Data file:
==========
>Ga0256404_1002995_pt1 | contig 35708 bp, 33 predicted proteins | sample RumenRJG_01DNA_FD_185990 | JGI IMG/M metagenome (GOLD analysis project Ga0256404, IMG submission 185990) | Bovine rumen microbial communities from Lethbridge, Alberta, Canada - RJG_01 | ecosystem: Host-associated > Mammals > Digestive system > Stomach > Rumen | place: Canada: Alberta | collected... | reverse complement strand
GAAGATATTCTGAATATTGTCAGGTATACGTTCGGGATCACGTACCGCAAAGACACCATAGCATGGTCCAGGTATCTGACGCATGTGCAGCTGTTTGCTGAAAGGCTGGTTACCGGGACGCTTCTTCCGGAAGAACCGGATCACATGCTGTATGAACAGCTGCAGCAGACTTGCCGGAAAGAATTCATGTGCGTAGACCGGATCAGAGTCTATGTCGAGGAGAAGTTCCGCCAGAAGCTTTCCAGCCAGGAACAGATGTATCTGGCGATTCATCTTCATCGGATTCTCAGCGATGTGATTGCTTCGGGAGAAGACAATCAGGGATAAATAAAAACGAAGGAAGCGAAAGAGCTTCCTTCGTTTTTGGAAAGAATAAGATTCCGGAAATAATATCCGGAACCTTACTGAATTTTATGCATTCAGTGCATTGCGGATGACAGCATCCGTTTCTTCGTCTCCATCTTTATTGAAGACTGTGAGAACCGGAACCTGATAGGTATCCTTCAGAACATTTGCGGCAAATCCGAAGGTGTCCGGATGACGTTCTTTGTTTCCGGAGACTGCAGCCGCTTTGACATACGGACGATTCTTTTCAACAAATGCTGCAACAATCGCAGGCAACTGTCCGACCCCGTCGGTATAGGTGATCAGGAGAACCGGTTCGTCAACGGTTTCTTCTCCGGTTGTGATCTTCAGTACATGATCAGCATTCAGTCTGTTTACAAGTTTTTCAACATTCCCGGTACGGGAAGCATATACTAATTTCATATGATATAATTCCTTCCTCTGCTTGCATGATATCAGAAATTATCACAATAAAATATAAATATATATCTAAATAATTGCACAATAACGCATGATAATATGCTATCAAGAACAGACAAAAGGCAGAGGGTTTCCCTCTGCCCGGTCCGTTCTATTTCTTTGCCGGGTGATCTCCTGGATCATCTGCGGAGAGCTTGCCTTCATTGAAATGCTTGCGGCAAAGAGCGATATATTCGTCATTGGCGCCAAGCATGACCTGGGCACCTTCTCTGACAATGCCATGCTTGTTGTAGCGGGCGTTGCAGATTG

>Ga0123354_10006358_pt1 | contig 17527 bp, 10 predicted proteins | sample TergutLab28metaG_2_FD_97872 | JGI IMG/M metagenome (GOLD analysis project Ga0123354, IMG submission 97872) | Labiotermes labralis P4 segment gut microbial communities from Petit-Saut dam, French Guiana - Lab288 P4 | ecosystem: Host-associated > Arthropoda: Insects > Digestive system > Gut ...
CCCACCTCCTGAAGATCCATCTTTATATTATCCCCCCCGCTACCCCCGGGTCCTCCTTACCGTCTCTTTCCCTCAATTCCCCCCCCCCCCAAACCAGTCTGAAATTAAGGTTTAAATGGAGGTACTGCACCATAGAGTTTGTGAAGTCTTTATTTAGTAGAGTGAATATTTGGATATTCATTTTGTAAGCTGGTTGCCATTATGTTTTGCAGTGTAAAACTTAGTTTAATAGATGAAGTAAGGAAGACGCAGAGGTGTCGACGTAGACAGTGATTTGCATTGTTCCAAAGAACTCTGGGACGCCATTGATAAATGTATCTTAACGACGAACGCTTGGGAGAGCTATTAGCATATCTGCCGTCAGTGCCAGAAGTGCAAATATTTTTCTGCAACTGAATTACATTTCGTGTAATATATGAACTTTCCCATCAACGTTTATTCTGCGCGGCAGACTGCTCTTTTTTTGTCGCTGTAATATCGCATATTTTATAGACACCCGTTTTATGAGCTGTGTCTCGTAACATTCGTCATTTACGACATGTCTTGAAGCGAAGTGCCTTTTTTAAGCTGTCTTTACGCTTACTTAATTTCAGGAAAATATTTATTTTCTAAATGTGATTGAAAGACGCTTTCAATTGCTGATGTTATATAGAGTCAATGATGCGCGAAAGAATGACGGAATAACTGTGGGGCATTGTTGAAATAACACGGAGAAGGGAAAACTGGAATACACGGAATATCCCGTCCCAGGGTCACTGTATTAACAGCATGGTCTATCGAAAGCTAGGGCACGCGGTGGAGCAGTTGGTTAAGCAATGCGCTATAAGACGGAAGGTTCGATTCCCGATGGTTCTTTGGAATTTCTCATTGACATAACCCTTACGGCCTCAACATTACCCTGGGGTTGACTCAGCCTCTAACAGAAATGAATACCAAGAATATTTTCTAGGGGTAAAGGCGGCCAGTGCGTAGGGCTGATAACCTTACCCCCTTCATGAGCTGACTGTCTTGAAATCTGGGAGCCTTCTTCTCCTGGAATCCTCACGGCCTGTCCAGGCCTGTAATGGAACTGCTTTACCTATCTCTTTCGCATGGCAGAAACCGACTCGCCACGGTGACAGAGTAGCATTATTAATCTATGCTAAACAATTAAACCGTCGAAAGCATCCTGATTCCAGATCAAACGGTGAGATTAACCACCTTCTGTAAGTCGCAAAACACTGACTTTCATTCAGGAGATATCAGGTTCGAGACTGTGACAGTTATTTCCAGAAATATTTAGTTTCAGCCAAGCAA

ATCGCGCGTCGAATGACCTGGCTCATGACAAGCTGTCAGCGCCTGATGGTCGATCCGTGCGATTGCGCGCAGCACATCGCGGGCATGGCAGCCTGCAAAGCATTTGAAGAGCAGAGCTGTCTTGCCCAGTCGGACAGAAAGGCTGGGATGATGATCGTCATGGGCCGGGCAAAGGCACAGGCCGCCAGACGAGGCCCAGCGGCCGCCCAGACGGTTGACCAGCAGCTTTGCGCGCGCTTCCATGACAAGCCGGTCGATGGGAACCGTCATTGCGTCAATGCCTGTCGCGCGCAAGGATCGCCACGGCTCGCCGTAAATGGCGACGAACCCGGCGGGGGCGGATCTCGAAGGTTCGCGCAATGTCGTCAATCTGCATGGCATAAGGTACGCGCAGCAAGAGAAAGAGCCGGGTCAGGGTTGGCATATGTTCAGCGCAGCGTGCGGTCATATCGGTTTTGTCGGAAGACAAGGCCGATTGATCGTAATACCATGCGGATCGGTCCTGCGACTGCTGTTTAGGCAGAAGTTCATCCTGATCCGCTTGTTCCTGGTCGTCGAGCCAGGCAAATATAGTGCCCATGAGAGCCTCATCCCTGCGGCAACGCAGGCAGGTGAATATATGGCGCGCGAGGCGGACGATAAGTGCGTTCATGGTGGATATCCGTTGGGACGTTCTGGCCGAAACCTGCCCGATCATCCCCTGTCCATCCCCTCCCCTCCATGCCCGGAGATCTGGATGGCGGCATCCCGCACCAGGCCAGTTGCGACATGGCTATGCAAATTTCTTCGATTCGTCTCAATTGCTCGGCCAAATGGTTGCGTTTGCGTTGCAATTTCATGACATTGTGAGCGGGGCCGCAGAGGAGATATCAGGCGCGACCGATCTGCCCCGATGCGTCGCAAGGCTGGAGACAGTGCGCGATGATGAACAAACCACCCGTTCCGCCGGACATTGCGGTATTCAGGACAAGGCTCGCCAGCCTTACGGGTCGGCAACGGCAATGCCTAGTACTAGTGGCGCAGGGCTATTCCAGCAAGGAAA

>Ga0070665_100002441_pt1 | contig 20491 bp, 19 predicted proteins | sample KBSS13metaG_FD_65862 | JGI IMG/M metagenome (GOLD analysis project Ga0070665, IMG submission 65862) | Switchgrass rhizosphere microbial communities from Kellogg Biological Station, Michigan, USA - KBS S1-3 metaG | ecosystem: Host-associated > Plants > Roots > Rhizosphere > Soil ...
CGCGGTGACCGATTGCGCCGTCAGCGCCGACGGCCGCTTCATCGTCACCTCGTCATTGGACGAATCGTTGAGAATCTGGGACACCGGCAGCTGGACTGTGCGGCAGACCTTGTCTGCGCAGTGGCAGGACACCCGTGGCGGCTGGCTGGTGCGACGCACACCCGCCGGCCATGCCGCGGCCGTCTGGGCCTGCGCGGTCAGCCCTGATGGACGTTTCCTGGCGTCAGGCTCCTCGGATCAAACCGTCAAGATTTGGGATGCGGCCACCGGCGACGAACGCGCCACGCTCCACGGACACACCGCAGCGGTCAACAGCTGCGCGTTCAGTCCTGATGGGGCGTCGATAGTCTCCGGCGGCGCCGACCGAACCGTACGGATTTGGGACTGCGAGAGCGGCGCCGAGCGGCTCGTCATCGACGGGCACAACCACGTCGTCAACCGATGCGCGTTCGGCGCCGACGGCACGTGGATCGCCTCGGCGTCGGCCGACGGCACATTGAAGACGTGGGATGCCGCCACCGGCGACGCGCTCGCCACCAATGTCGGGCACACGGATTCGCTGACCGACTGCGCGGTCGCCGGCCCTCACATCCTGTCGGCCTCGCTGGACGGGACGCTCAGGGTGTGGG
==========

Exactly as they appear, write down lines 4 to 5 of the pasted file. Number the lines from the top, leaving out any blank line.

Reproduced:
CCCACCTCCTGAAGATCCATCTTTATATTATCCCCCCCGCTACCCCCGGGTCCTCCTTACCGTCTCTTTCCCTCAATTCCCCCCCCCCCCAAACCAGTCTGAAATTAAGGTTTAAATGGAGGTACTGCACCATAGAGTTTGTGAAGTCTTTATTTAGTAGAGTGAATATTTGGATATTCATTTTGTAAGCTGGTTGCCATTATGTTTTGCAGTGTAAAACTTAGTTTAATAGATGAAGTAAGGAAGACGCAGAGGTGTCGACGTAGACAGTGATTTGCATTGTTCCAAAGAACTCTGGGACGCCATTGATAAATGTATCTTAACGACGAACGCTTGGGAGAGCTATTAGCATATCTGCCGTCAGTGCCAGAAGTGCAAATATTTTTCTGCAACTGAATTACATTTCGTGTAATATATGAACTTTCCCATCAACGTTTATTCTGCGCGGCAGACTGCTCTTTTTTTGTCGCTGTAATATCGCATATTTTATAGACACCCGTTTTATGAGCTGTGTCTCGTAACATTCGTCATTTACGACATGTCTTGAAGCGAAGTGCCTTTTTTAAGCTGTCTTTACGCTTACTTAATTTCAGGAAAATATTTATTTTCTAAATGTGATTGAAAGACGCTTTCAATTGCTGATGTTATATAGAGTCAATGATGCGCGAAAGAATGACGGAATAACTGTGGGGCATTGTTGAAATAACACGGAGAAGGGAAAACTGGAATACACGGAATATCCCGTCCCAGGGTCACTGTATTAACAGCATGGTCTATCGAAAGCTAGGGCACGCGGTGGAGCAGTTGGTTAAGCAATGCGCTATAAGACGGAAGGTTCGATTCCCGATGGTTCTTTGGAATTTCTCATTGACATAACCCTTACGGCCTCAACATTACCCTGGGGTTGACTCAGCCTCTAACAGAAATGAATACCAAGAATATTTTCTAGGGGTAAAGGCGGCCAGTGCGTAGGGCTGATAACCTTACCCCCTTCATGAGCTGACTGTCTTGAAATCTGGGAGCCTTCTTCTCCTGGAATCCTCACGGCCTGTCCAGGCCTGTAATGGAACTGCTTTACCTATCTCTTTCGCATGGCAGAAACCGACTCGCCACGGTGACAGAGTAGCATTATTAATCTATGCTAAACAATTAAACCGTCGAAAGCATCCTGATTCCAGATCAAACGGTGAGATTAACCACCTTCTGTAAGTCGCAAAACACTGACTTTCATTCAGGAGATATCAGGTTCGAGACTGTGACAGTTATTTCCAGAAATATTTAGTTTCAGCCAAGCAA

ATCGCGCGTCGAATGACCTGGCTCATGACAAGCTGTCAGCGCCTGATGGTCGATCCGTGCGATTGCGCGCAGCACATCGCGGGCATGGCAGCCTGCAAAGCATTTGAAGAGCAGAGCTGTCTTGCCCAGTCGGACAGAAAGGCTGGGATGATGATCGTCATGGGCCGGGCAAAGGCACAGGCCGCCAGACGAGGCCCAGCGGCCGCCCAGACGGTTGACCAGCAGCTTTGCGCGCGCTTCCATGACAAGCCGGTCGATGGGAACCGTCATTGCGTCAATGCCTGTCGCGCGCAAGGATCGCCACGGCTCGCCGTAAATGGCGACGAACCCGGCGGGGGCGGATCTCGAAGGTTCGCGCAATGTCGTCAATCTGCATGGCATAAGGTACGCGCAGCAAGAGAAAGAGCCGGGTCAGGGTTGGCATATGTTCAGCGCAGCGTGCGGTCATATCGGTTTTGTCGGAAGACAAGGCCGATTGATCGTAATACCATGCGGATCGGTCCTGCGACTGCTGTTTAGGCAGAAGTTCATCCTGATCCGCTTGTTCCTGGTCGTCGAGCCAGGCAAATATAGTGCCCATGAGAGCCTCATCCCTGCGGCAACGCAGGCAGGTGAATATATGGCGCGCGAGGCGGACGATAAGTGCGTTCATGGTGGATATCCGTTGGGACGTTCTGGCCGAAACCTGCCCGATCATCCCCTGTCCATCCCCTCCCCTCCATGCCCGGAGATCTGGATGGCGGCATCCCGCACCAGGCCAGTTGCGACATGGCTATGCAAATTTCTTCGATTCGTCTCAATTGCTCGGCCAAATGGTTGCGTTTGCGTTGCAATTTCATGACATTGTGAGCGGGGCCGCAGAGGAGATATCAGGCGCGACCGATCTGCCCCGATGCGTCGCAAGGCTGGAGACAGTGCGCGATGATGAACAAACCACCCGTTCCGCCGGACATTGCGGTATTCAGGACAAGGCTCGCCAGCCTTACGGGTCGGCAACGGCAATGCCTAGTACTAGTGGCGCAGGGCTATTCCAGCAAGGAAA